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A United Nations Security Council delegation begins talks today with Sudanese government officials to press demands for a UN peacekeeping force to help end fighting in the western region of Darfur.
The Sudanese government last month agreed to allow a UN assessment team to visit Darfur to prepare for a transition from the 7,000-member African Union peacekeeping force to a UN contingent of as many as 20,000 troops. The Sudanese authorities haven't yet agreed to a UN deployment.
The Darfur conflict has killed tens of thousands of civilians and forced more than 2 million from their homes, the UN says. The UN calls Darfur the world's worst humanitarian crisis, and the administration of U.S. President George W. Bush has accused the Sudanese government of committing genocide there.
Guardian, June 2005
A millionaire British businessman, Friedhelm Eronat, was named last night as the purchaser of oil rights in the Darfur region of Sudan, where the regime is accused of war crimes and where millions of tribespeople are alleged to have been forced to flee, amid mass rapes or murders.
Documents seen by the Guardian suggest that Mr Eronat, who lives in a £20m house in Chelsea, swapped his US passport for a British one shortly before the deal was signed with the Sudan regime in October 2003.
The documents show that Mr Eronat may have been acting for China, which has been prominent in the new "scramble for Africa" and its oil deposits. Two Chinese corporations were given an option to buy 50% of Mr Eronat's newly acquired stake in the Darfur field. The option expired last year. It is not known whether China took it up.
Mr Felter said last night: "Eronat is not interested in Darfur or political issues. He's interested in making money."
Channel 4 (UK) Report, June 2005
Peter Felter knows Cliveden's secrets, and Friedhelm Eronat's too. He was his lawyer for eight years and ran the whole empire for four before he was sacked. He is taking the Group to an employment tribunal. Cliveden's rigorously defending the action.
He said: "He's a complex personality. Very rich, very charming, a very good salesperson. He now is Mr Big Oil, untouchable. He doesn't care about the minor issues of Darfur or genocide."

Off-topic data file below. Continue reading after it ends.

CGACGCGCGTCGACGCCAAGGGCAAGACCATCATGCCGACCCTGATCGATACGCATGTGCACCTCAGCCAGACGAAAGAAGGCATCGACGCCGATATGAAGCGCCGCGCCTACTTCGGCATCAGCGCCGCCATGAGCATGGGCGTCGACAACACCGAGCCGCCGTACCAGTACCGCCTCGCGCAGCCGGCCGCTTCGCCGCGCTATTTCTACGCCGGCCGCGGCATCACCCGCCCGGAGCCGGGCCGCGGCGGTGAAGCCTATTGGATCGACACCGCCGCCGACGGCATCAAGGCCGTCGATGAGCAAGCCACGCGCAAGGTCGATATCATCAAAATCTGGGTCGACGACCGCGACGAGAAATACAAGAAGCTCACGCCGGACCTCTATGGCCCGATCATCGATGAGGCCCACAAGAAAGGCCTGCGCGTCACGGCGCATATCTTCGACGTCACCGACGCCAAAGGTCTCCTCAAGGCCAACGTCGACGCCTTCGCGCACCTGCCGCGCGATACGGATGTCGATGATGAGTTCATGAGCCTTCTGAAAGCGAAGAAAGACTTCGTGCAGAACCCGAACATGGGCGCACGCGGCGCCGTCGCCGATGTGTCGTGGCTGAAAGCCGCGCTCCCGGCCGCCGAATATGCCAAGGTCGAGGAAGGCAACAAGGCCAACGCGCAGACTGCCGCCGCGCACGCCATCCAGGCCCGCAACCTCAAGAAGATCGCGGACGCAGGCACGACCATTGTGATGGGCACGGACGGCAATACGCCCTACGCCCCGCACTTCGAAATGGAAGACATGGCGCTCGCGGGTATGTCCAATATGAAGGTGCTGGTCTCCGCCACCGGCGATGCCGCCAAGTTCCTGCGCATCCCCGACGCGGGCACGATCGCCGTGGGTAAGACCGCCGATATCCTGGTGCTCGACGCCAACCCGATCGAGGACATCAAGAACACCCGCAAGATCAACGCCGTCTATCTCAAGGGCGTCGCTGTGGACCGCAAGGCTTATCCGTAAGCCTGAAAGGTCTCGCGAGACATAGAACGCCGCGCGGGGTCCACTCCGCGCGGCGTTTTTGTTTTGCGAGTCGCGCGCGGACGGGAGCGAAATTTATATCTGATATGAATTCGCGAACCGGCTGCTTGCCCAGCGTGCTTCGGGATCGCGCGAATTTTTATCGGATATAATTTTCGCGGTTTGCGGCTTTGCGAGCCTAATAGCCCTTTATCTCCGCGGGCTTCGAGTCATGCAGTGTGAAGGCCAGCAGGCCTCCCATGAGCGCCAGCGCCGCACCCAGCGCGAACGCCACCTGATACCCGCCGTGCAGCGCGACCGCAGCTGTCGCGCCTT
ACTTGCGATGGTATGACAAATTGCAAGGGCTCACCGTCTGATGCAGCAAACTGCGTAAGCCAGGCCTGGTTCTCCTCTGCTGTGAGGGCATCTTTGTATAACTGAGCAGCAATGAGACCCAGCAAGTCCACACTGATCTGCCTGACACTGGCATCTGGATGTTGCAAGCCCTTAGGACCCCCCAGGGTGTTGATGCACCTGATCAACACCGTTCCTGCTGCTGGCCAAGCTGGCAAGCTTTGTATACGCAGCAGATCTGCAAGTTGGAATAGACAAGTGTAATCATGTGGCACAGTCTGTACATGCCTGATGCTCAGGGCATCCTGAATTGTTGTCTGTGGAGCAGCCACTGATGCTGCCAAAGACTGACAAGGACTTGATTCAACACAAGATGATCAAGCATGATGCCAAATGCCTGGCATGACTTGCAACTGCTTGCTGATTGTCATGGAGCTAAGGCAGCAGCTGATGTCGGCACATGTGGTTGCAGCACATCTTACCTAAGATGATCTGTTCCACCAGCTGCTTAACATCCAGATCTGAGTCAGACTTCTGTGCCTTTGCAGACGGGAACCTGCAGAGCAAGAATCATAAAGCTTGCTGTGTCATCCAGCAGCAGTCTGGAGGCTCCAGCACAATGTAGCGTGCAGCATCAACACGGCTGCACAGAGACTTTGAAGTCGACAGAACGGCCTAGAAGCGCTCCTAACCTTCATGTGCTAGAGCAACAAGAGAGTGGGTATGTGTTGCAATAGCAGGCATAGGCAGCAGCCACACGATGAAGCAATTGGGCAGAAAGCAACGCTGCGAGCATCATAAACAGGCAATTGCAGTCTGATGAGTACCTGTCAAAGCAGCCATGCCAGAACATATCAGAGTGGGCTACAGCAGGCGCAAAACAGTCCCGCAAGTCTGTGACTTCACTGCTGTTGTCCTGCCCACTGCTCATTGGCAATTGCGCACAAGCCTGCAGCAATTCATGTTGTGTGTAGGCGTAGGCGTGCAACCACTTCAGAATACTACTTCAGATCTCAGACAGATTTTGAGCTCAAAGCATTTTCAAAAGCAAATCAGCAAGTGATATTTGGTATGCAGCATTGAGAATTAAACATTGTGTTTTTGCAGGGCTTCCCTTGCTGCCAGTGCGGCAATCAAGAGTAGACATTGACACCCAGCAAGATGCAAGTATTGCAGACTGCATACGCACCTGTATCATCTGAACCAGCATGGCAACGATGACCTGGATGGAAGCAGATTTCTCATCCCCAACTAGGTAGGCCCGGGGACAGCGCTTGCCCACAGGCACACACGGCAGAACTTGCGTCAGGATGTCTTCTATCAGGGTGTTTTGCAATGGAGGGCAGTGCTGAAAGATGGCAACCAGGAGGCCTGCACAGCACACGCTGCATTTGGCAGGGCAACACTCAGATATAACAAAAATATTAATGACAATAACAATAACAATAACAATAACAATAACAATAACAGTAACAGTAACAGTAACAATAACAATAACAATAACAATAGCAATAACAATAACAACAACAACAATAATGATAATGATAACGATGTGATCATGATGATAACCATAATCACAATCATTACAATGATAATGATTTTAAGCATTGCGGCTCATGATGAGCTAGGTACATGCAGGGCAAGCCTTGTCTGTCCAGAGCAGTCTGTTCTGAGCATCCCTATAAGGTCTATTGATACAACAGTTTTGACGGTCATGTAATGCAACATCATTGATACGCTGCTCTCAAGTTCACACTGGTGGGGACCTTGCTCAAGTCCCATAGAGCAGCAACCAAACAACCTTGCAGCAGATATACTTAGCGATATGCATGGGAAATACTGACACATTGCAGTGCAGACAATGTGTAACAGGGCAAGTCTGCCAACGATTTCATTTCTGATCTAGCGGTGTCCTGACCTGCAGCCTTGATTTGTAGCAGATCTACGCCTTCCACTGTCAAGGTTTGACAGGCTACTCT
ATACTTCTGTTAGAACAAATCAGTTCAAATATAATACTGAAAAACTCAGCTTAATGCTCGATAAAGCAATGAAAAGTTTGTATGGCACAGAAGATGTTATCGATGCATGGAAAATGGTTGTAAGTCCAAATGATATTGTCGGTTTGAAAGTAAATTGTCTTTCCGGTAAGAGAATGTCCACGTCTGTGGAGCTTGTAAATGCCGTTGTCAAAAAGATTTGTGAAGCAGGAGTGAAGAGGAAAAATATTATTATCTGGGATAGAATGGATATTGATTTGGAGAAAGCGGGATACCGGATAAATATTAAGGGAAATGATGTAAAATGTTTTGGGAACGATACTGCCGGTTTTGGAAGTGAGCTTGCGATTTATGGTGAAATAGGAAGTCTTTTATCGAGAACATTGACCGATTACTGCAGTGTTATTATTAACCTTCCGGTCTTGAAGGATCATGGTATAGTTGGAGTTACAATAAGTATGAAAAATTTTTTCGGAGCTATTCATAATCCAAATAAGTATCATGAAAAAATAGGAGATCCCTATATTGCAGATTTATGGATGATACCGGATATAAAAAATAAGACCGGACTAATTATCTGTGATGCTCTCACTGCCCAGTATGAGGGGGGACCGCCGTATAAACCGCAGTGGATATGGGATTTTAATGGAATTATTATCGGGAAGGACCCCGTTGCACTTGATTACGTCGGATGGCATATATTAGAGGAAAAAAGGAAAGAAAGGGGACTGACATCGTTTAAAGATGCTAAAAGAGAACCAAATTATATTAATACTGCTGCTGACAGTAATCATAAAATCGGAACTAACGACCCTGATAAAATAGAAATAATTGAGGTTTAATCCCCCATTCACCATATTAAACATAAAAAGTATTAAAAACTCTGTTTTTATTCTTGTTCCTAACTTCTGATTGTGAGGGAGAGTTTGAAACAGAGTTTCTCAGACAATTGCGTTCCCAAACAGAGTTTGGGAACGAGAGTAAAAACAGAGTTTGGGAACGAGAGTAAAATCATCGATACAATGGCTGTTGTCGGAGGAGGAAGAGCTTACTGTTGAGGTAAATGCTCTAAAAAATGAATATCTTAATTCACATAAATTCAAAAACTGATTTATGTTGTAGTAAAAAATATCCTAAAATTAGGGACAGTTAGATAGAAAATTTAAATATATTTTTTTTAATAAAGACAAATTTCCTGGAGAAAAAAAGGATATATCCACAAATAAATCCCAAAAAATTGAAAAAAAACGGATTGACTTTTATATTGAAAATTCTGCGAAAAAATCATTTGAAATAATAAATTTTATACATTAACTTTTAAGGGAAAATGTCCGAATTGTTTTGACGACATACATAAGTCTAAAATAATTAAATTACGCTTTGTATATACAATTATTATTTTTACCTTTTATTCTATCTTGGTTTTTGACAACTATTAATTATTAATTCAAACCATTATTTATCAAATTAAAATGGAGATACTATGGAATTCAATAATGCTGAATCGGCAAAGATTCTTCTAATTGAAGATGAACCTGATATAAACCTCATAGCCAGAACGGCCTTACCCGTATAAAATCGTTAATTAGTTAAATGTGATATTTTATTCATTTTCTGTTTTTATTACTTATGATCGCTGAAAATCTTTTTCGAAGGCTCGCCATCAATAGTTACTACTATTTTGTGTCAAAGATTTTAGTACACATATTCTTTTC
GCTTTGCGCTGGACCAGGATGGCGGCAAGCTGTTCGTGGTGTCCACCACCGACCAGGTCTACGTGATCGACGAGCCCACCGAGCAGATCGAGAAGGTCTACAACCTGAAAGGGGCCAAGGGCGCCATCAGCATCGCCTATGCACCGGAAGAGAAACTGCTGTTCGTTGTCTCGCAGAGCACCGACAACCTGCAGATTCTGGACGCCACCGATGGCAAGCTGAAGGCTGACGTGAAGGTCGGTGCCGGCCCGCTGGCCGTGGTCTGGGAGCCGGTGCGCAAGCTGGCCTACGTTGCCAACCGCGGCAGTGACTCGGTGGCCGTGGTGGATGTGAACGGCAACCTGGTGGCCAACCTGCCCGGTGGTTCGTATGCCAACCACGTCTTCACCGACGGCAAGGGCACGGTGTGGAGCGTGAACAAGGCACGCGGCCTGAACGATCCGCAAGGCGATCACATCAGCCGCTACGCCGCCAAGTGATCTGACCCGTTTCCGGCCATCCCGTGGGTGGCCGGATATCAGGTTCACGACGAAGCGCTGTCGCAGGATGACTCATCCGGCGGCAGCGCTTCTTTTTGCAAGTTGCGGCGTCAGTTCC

Friedhelm Eronat was at the heart of the deal to get at Darfur's oil. In late 2003, through his company, Cliveden Sudan, he acquired the biggest stake in the consortium drilling for oil.
Mr Felter said: "Cliveden Sudan was bringing not only money of course, but it also was bringing quite a level of expertise in looking at the geology in Sudan."
Eronat controls or acts on behalf of at least six companies that engaged in oil trading in the Persian Gulf, the former Soviet Union, and Africa.
Eronat knew much more about his and Williams's dealings in the former Soviet Union than did most senior executives at Mobil. In an interview last fall, one of Eronat's lawyers told me that he had warned Jerry R. Bidinger, the senior Mobil lawyer on the investigating team, that Mobil "did not want Eronat as an adversary." Eronat himself told Mobil during the internal investigation, one official said, that "it was always understood that the debt would never be collected."
Between August of 1994 and June of 1996, Mobil signed contracts worth more than a billion dollars with Balkar Trading. It then disbursed more than six hundred million dollars to the Swiss bank account of a second entity, Balkar International. When the Mobil investigators looked into these transfers, they learned that Balkar International appeared to be controlled by Friedhelm Eronat.
Originally posted by ShadowXIX
More proof IMO on just how slow and ineffective the UN is.